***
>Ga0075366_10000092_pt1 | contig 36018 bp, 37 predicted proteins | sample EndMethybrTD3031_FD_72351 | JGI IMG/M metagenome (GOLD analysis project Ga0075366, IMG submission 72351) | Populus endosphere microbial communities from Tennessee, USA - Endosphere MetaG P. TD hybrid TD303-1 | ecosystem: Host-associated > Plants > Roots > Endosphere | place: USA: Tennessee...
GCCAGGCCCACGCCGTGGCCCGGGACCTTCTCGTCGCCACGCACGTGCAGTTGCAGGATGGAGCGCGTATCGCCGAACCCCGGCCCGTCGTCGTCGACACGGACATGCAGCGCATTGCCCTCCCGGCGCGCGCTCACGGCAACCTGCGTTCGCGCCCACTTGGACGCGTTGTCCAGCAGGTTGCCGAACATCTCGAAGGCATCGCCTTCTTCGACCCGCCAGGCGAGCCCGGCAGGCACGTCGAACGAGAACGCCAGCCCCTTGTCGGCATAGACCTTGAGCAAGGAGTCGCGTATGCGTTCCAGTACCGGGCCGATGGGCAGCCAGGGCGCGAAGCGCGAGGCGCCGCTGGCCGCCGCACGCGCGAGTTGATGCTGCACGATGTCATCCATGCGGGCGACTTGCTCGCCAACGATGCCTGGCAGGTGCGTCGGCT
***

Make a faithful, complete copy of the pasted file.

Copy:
>Ga0075366_10000092_pt1 | contig 36018 bp, 37 predicted proteins | sample EndMethybrTD3031_FD_72351 | JGI IMG/M metagenome (GOLD analysis project Ga0075366, IMG submission 72351) | Populus endosphere microbial communities from Tennessee, USA - Endosphere MetaG P. TD hybrid TD303-1 | ecosystem: Host-associated > Plants > Roots > Endosphere | place: USA: Tennessee...
GCCAGGCCCACGCCGTGGCCCGGGACCTTCTCGTCGCCACGCACGTGCAGTTGCAGGATGGAGCGCGTATCGCCGAACCCCGGCCCGTCGTCGTCGACACGGACATGCAGCGCATTGCCCTCCCGGCGCGCGCTCACGGCAACCTGCGTTCGCGCCCACTTGGACGCGTTGTCCAGCAGGTTGCCGAACATCTCGAAGGCATCGCCTTCTTCGACCCGCCAGGCGAGCCCGGCAGGCACGTCGAACGAGAACGCCAGCCCCTTGTCGGCATAGACCTTGAGCAAGGAGTCGCGTATGCGTTCCAGTACCGGGCCGATGGGCAGCCAGGGCGCGAAGCGCGAGGCGCCGCTGGCCGCCGCACGCGCGAGTTGATGCTGCACGATGTCATCCATGCGGGCGACTTGCTCGCCAACGATGCCTGGCAGGTGCGTCGGCT